It was with an archaeologist's instinct, but also a secret degree of trepidation, that I made this announcement to my expectant crew on the third day of my canal camp. Up to that point the cheerily enthusiastic campers had innocently (naively?) believed everything I had told them about the spectacular remains that lay hidden beneath the unprepossessing surface beside Shop Lock, one of the nine locks that make up the Ty Coch flight on the Monmouthshire and Brecon Canal, west of Cwmbran. The prospect of discovering what remained of a building visible on old Ordnance Survey maps (Figure 1) had fired their efforts as they had picked and shovelled through the tough surface soils, gravel hard standing and heavy clay that had surrounded a recently removed temporary building, a materials store. So far, all we'd found had been junk. Although I had explained that other people's rubbish is exactly what thrills archaeologists, I could see that my enthusing over bits of rusty wire, crisp packets, beer cans and a foam rubber cushion might be wearing a bit thin.
So it was with a modicum of relief…no…smugness, that, a couple of hours later, I watched Anne-Marie uncover a nicely-laid cut stone, and then another, and another… As I told her, to an archaeologist, two stones in a row is an alignment, and three in a row is…a wall! What was one face of the wall soon became two, and then we excavated the base of a doorway, followed by two mortar-cement floors.
Shop Lock had already produced a surprise. In 2013 an excavation led by R. Burchell revealed the foundations of a building immediately to the east of the lock, in the centre of which was a saw pit. This was almost certainly the workshop after which the lock was named. The saw pit, which may have been converted from manual operation to steam, is in great condition, and can be seen today.
Little is known of the structure, ostensibly the lock-keeper's residence, shown on OS maps from the 1890s to the mid 20th century, just to the south east of the workshop. It appears, seen from a distance, in a small painting (Figure 2) and a rather poor photograph (Figure 3). Yet an extensive spread of domestic rubbish beside several of the Ty Coch locks suggests a century or so of occupation in the area. We know that a cottage was demolished in the 1950s or 1960s, the building materials being taken away by a farmer, but, surprisingly, few locals have come forward with memories of the structure. It was probably so much an unremarkable part of the scenery of the decaying canal, which went out of use in the 1930s, that it became invisible. We do know that the last lock keeper, Richard Williams ("Dick the Lock"), stayed on at his home after he retired, and that his two daughters were the building's final inhabitants.
Was anything still there? Had the demolition removed all traces of the cottage? A sondage excavated in 2014 revealed the existence of a wall and a drain pipe, but was too limited to draw any firm conclusions (which demonstrates the interpretive danger in digging small holes).
In July 2017 we began our search by excavating a 1m-wide trench N-S across the area where the OS maps show a building, and it was in this, after 20 hours or so of hard work, we located a wall running approximately east-west. Now it isn't done, in archaeology, simply to follow walls. This risks destroying the relationships, especially the temporal ones, between walls, floors and other deposits. So the trench was continued, and, lo and behold, we found a second east-west wall at its northern end. This wall had been built in a construction trench cut into the slope below the workshop, so only had a single "good" internal face. The construction trench had been infilled with clinker, perhaps originating from the nearby workshop. It also produced roof tiles stamped "Sealy's Patent" (Figure 4). These provide a useful terminus post quem of 1843 for the cottage. However since the building we were excavating appeared to have been roofed in slate I am suggesting that the tiles came from an earlier building, demolished before the cottage was built, and that the earlier structure had been built, or at least roofed, later than 1843, when John Sealy, based in Bridgwater Somerset, was granted his patent (the 1846 tithe apportionment lists a "cottage and garden"). In the painting (Figure 2) the roof of the workshop is coloured red, which could indicate that it was tiled, but the foundations of this building appeared to be too insignificant to have supported the weight of a tiled roof.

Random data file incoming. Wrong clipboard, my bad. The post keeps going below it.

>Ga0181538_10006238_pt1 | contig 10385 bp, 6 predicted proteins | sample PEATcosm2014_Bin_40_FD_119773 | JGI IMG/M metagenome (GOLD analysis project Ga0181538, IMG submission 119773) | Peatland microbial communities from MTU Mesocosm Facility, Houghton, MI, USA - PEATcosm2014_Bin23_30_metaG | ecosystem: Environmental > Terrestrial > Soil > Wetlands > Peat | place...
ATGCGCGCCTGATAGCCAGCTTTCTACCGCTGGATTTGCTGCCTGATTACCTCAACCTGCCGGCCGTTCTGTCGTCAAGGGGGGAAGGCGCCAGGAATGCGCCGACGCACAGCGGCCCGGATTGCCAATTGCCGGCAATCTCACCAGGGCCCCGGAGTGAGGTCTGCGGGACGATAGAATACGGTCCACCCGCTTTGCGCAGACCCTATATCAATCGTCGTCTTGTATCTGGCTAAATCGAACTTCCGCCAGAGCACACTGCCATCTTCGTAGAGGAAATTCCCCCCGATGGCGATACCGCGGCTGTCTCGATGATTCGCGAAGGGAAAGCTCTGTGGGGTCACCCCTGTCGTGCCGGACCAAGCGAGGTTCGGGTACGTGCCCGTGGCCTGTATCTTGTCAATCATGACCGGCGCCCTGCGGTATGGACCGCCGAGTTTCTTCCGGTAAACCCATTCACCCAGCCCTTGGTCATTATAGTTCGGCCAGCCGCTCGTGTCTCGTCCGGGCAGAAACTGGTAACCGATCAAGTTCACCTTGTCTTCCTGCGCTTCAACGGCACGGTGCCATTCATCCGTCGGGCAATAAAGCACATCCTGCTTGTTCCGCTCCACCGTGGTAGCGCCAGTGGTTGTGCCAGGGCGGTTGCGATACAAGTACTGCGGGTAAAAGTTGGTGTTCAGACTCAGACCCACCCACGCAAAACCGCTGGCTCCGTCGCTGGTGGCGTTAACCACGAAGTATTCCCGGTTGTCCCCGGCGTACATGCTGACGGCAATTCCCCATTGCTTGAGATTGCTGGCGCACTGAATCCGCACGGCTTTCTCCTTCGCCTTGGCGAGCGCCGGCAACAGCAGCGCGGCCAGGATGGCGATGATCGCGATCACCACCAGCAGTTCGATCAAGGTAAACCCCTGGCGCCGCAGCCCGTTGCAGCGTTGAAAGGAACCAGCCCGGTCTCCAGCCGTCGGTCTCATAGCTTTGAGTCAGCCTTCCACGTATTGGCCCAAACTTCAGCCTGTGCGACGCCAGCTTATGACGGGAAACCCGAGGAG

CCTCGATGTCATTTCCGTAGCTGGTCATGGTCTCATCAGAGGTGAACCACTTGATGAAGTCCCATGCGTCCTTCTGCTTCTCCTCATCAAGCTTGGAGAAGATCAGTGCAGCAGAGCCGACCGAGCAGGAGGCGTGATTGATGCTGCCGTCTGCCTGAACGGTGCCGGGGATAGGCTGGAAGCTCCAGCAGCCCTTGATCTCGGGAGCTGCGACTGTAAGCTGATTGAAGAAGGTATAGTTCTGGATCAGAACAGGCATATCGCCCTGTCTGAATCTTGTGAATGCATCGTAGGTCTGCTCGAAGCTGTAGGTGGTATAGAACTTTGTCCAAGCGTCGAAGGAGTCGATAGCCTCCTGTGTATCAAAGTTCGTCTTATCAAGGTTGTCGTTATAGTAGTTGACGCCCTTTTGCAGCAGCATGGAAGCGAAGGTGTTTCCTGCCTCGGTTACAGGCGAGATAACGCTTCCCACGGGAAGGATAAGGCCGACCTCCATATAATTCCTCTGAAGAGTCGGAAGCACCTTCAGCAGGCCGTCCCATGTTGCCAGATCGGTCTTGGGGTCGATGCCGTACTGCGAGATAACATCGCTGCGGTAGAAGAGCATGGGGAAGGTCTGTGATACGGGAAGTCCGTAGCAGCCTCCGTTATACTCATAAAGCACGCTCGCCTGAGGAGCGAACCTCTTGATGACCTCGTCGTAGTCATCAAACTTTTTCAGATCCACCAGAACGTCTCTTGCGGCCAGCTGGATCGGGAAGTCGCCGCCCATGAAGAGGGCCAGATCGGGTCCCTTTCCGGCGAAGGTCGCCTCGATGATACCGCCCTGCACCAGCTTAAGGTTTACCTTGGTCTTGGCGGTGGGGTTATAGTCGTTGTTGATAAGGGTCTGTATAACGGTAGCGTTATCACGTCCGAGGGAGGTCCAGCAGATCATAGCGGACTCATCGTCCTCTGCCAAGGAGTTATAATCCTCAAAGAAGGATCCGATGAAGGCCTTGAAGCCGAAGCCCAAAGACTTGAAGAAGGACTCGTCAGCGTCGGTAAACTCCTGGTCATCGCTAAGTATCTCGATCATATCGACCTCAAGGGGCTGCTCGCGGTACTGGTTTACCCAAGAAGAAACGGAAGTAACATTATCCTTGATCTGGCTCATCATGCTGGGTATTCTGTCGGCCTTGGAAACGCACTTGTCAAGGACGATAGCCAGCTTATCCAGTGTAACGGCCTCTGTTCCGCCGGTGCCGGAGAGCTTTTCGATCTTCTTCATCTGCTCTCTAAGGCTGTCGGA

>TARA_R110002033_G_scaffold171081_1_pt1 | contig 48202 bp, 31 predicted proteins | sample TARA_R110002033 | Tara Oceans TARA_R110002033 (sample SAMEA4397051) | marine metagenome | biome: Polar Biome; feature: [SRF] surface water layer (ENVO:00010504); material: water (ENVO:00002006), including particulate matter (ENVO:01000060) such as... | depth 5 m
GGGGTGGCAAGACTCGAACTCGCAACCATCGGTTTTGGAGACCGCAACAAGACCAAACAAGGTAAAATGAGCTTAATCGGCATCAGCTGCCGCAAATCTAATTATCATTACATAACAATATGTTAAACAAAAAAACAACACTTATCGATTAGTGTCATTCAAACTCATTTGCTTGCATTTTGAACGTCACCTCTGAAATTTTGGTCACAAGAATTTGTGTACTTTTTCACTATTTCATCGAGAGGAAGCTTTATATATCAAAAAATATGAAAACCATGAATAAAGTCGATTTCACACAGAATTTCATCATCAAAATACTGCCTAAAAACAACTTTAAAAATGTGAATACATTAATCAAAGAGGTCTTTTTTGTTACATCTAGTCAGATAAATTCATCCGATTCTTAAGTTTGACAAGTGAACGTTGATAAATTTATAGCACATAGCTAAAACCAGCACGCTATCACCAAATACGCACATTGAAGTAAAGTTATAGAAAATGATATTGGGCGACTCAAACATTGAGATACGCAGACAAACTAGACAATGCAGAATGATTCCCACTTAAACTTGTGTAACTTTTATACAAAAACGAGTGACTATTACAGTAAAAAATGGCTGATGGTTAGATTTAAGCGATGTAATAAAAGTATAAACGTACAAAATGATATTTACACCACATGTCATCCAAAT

The first week had been a resounding success (even though we lost the whole of the final day to heavy rain). We'd found a building that contained at least two rooms, and had established its northern limit. Knowing this I was able to begin the second week's camp by getting Luke Shanahan of the Waterworks team to remove some of the overburden using the project's mini-excavator.
Although once again we lost a day's work, this time because the final Friday was dedicated to an open day that mark the end of the Waterworks Project, as a result of the heroic efforts of my merry volunteers we nevertheless established the overall size of the building, locating the north-west, north-east and south-east corners (see sketch plan, Figure 8). We also exposed a fireplace in the centre of the north wall that appeared to have been blocked, perhaps to facilitate the fitting of a range (Figure 5). The north room also contained two brick-built structures of so far undetermined function, and we found the base of a doorway opening to the west. There appears to be another fireplace in the west wall of the main room. All internal walls were rendered. The north room may be a later extension of the original main building; there are differences in the construction of its walls, and their junctions with the main walls may be butt joints. It appears in the painting (Figure 2) to be covered by a "catslide" roof. The southern part of the main room remains to be fully investigated.